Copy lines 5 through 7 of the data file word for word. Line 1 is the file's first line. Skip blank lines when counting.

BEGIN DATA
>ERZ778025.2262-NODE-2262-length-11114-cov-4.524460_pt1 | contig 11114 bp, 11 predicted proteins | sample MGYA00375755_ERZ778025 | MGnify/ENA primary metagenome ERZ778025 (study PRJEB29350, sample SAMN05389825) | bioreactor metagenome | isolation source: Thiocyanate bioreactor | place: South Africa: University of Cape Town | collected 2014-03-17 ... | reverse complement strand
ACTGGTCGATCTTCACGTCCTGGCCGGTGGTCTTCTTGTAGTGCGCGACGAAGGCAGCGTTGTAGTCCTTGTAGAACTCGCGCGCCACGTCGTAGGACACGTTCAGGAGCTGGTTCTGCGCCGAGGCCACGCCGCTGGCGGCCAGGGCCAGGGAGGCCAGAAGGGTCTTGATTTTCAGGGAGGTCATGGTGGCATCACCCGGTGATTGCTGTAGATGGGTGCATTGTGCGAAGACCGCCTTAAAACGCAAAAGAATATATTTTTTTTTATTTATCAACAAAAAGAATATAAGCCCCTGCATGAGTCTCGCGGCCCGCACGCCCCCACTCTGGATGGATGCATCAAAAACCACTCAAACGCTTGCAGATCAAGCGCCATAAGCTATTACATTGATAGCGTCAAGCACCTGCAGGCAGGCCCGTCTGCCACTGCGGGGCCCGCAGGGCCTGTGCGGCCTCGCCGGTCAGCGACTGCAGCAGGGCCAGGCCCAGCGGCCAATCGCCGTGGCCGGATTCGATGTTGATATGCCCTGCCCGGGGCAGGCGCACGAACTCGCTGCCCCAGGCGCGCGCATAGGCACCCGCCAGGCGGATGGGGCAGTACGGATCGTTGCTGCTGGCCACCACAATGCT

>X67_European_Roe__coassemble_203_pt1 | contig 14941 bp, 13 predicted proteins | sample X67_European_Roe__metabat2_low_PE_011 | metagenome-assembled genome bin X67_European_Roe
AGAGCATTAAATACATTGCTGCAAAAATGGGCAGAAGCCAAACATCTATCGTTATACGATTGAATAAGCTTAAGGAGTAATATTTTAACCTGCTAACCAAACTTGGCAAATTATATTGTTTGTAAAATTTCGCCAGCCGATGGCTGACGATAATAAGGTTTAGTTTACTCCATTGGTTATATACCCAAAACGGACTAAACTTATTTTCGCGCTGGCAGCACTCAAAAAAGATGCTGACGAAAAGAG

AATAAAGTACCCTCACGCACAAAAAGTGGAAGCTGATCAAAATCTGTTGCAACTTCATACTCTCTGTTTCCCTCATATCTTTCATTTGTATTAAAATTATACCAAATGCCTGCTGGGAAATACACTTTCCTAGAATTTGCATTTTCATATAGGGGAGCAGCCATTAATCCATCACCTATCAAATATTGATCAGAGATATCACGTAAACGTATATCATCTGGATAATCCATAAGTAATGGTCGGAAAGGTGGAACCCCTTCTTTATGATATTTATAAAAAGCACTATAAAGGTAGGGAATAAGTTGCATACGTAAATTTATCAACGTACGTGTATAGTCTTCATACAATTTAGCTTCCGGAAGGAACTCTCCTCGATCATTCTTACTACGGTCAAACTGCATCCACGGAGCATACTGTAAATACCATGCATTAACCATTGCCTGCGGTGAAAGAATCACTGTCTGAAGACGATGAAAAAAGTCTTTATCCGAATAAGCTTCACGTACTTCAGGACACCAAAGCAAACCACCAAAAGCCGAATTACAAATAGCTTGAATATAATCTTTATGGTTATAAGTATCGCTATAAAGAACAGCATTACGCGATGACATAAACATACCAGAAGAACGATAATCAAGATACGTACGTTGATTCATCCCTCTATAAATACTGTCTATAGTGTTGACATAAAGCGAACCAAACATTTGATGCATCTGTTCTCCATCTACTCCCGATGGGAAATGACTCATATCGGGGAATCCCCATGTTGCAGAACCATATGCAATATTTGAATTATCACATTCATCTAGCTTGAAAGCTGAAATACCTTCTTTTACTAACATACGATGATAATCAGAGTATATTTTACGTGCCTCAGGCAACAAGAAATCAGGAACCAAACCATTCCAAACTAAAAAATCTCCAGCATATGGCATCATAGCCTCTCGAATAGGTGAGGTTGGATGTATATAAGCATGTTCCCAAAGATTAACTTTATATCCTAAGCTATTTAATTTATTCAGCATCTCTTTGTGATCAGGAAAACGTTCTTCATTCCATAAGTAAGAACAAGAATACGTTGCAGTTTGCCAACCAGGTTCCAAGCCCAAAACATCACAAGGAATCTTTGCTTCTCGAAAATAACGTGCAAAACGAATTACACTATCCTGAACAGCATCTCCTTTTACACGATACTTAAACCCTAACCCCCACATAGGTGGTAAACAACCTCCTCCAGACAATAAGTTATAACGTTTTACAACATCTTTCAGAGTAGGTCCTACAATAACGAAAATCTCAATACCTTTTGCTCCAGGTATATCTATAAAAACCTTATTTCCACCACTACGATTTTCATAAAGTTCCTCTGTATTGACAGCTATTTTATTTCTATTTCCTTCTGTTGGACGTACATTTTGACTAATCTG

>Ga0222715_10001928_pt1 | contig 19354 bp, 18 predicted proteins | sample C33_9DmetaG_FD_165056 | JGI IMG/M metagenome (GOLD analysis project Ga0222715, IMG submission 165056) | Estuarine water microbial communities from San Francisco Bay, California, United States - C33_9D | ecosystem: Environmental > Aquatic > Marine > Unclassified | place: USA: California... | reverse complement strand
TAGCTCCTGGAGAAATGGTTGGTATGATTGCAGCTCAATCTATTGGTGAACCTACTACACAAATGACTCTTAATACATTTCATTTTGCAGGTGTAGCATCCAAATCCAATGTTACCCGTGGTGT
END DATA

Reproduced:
AATAAAGTACCCTCACGCACAAAAAGTGGAAGCTGATCAAAATCTGTTGCAACTTCATACTCTCTGTTTCCCTCATATCTTTCATTTGTATTAAAATTATACCAAATGCCTGCTGGGAAATACACTTTCCTAGAATTTGCATTTTCATATAGGGGAGCAGCCATTAATCCATCACCTATCAAATATTGATCAGAGATATCACGTAAACGTATATCATCTGGATAATCCATAAGTAATGGTCGGAAAGGTGGAACCCCTTCTTTATGATATTTATAAAAAGCACTATAAAGGTAGGGAATAAGTTGCATACGTAAATTTATCAACGTACGTGTATAGTCTTCATACAATTTAGCTTCCGGAAGGAACTCTCCTCGATCATTCTTACTACGGTCAAACTGCATCCACGGAGCATACTGTAAATACCATGCATTAACCATTGCCTGCGGTGAAAGAATCACTGTCTGAAGACGATGAAAAAAGTCTTTATCCGAATAAGCTTCACGTACTTCAGGACACCAAAGCAAACCACCAAAAGCCGAATTACAAATAGCTTGAATATAATCTTTATGGTTATAAGTATCGCTATAAAGAACAGCATTACGCGATGACATAAACATACCAGAAGAACGATAATCAAGATACGTACGTTGATTCATCCCTCTATAAATACTGTCTATAGTGTTGACATAAAGCGAACCAAACATTTGATGCATCTGTTCTCCATCTACTCCCGATGGGAAATGACTCATATCGGGGAATCCCCATGTTGCAGAACCATATGCAATATTTGAATTATCACATTCATCTAGCTTGAAAGCTGAAATACCTTCTTTTACTAACATACGATGATAATCAGAGTATATTTTACGTGCCTCAGGCAACAAGAAATCAGGAACCAAACCATTCCAAACTAAAAAATCTCCAGCATATGGCATCATAGCCTCTCGAATAGGTGAGGTTGGATGTATATAAGCATGTTCCCAAAGATTAACTTTATATCCTAAGCTATTTAATTTATTCAGCATCTCTTTGTGATCAGGAAAACGTTCTTCATTCCATAAGTAAGAACAAGAATACGTTGCAGTTTGCCAACCAGGTTCCAAGCCCAAAACATCACAAGGAATCTTTGCTTCTCGAAAATAACGTGCAAAACGAATTACACTATCCTGAACAGCATCTCCTTTTACACGATACTTAAACCCTAACCCCCACATAGGTGGTAAACAACCTCCTCCAGACAATAAGTTATAACGTTTTACAACATCTTTCAGAGTAGGTCCTACAATAACGAAAATCTCAATACCTTTTGCTCCAGGTATATCTATAAAAACCTTATTTCCACCACTACGATTTTCATAAAGTTCCTCTGTATTGACAGCTATTTTATTTCTATTTCCTTCTGTTGGACGTACATTTTGACTAATCTG

>Ga0222715_10001928_pt1 | contig 19354 bp, 18 predicted proteins | sample C33_9DmetaG_FD_165056 | JGI IMG/M metagenome (GOLD analysis project Ga0222715, IMG submission 165056) | Estuarine water microbial communities from San Francisco Bay, California, United States - C33_9D | ecosystem: Environmental > Aquatic > Marine > Unclassified | place: USA: California... | reverse complement strand
TAGCTCCTGGAGAAATGGTTGGTATGATTGCAGCTCAATCTATTGGTGAACCTACTACACAAATGACTCTTAATACATTTCATTTTGCAGGTGTAGCATCCAAATCCAATGTTACCCGTGGTGT